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‘I’m Not Surprised’: Sister of Botham Jean Reacts to New Study Finding Black Americans 3.5 Times More Likely Than Whites to Die at Hands of Police

A new study from the University of Washington School of Medicine’s Institute for Health Metrics and Evaluation revealed Black Americans are 3.5 times more likely to die from interactions with police violence than white Americans.

“I am not surprised” said Allisa Findley, the sister of Botham Jean, the 26-year-old Dallas man who was killed on Sept. 6, 2018, by Dallas Police Officer Amber Guyger when Guyger mistook his apartment for her own and entered it and opened fire on Jean. A jury later found Guyger guilty of murdering Botham Jean.

Samaria Rice is the mother of Tamir Rice, the 12-year-old who was shot and killed by a Cleveland Police officer on Nov. 22, 2014, two seconds after pulling up to a park bench where Tamir was sitting.

The shooter, Timothy Loehmann, and his partner had been responding to a 911 call instigated by the boy playing with a realistic-looking toy gun in the park. Neither the local or federal authorities found sufficient evidence to press criminal charges against Loehmann.

“My life was turned upside down in a matter of seconds,” said Rice who is not surprised by the findings of the research study. She suggests local Cleveland law enforcement and city officials are corrupt and engage in “coverups.”

The study used open-source databases to review police-related deaths from 1980 to 2018 and found not only were Black Americans more likely to die from police Interactions compared to white Americans, but the racial disparity was consistent throughout the 40-year span.

Researchers also discovered 17,100 police-related deaths went under-reported, which can have major consequences when seeking police accountability says Fablina Sharara, a researcher for the study.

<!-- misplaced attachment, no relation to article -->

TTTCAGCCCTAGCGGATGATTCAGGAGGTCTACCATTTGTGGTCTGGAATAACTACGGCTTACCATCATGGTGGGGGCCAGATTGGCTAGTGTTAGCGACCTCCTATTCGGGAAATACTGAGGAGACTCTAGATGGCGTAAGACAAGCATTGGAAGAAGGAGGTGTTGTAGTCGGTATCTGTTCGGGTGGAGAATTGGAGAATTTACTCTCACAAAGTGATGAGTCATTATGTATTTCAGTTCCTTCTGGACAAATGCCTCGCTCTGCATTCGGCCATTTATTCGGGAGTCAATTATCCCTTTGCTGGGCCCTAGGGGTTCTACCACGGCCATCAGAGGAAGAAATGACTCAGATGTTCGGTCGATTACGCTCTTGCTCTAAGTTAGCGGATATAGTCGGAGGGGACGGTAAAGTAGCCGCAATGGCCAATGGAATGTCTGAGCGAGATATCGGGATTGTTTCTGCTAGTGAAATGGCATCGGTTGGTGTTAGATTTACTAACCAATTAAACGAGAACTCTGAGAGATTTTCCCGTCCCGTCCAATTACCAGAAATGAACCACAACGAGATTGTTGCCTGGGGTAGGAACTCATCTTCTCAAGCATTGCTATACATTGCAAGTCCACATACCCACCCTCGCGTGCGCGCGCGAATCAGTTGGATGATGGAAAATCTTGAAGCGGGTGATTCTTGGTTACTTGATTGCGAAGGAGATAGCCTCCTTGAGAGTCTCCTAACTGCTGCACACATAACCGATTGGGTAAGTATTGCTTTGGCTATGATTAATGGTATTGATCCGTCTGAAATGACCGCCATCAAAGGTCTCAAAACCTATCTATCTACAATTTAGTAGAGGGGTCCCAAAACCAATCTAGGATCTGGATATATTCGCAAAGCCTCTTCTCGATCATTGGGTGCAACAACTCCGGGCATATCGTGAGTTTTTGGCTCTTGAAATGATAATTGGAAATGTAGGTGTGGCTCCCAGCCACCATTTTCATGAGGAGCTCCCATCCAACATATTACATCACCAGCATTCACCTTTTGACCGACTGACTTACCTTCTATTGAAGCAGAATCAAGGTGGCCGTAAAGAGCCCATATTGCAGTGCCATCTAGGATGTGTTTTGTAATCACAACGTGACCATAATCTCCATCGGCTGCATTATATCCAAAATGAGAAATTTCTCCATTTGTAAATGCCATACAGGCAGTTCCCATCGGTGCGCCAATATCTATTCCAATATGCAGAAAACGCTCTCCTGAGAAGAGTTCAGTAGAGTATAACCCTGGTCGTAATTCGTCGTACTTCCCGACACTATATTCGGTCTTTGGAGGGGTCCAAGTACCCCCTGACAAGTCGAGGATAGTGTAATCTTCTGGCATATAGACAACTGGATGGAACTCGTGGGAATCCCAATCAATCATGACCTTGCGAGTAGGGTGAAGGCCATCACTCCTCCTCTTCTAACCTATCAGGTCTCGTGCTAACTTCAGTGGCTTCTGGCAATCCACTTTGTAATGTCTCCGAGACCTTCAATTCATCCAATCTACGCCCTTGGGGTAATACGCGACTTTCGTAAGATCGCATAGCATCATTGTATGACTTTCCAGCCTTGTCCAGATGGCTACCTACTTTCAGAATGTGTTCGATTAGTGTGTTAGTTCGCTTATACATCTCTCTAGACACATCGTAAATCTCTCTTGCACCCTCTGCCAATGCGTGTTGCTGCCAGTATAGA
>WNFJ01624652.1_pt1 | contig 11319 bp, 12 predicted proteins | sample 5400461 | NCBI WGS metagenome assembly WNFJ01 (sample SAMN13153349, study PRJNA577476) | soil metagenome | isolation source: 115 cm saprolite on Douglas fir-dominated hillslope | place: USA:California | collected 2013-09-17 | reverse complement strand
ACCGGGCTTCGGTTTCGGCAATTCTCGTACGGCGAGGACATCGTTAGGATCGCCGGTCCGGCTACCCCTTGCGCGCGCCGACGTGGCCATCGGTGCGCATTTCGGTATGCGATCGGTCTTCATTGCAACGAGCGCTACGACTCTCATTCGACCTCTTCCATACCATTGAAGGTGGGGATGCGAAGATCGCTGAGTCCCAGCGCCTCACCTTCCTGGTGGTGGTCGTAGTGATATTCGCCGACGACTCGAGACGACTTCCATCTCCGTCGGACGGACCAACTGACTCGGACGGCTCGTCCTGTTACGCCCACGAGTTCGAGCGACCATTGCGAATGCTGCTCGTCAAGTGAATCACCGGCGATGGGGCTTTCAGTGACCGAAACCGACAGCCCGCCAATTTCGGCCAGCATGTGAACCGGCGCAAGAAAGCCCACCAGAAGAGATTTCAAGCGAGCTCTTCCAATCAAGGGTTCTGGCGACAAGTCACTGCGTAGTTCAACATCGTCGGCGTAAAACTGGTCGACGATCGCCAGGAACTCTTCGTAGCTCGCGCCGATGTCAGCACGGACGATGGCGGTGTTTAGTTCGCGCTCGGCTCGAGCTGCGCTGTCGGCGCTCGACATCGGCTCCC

“Over half of police violence deaths are misreported in the death investigation system, and that phenomenon minimizes the problem of police violence but because death certificates are such an important part of court proceedings really limits accountability and limits the ability for people to get justice,” said Sharara.

Researchers also point out potential conflicts of interests when it comes to classifying police-related deaths, in part because of a close relationship between medical examiners and the coroner’s office with police departments.

“Medical examiners and coroner’s offices are often embedded in police departments which often leads to potential conflicts of interests. There’s also a lack of training in guidance and how to fill out death certificates specifically for police violence for doctors and medical examiners,” said Eve Wool, a researcher for the study.

The stalled George Floyd Justice in Policing Act in Congress did not go unnoticed by both Findley and Rice as both women personally impacted by police violence feel police reform at the federal level could prevent future tragedies for Black Americans.

“It could save my children, and that’s important right now. I don’t want to see any more bloodshed, it is very difficult dealing with that trauma, it doesn’t go away. My brother was killed three years ago, and I still feel it every single day,” said Findley.

The researchers hope their findings can offer lawmakers more long-term data to create better policies around policing, make policing more equitable and increase police accountability.

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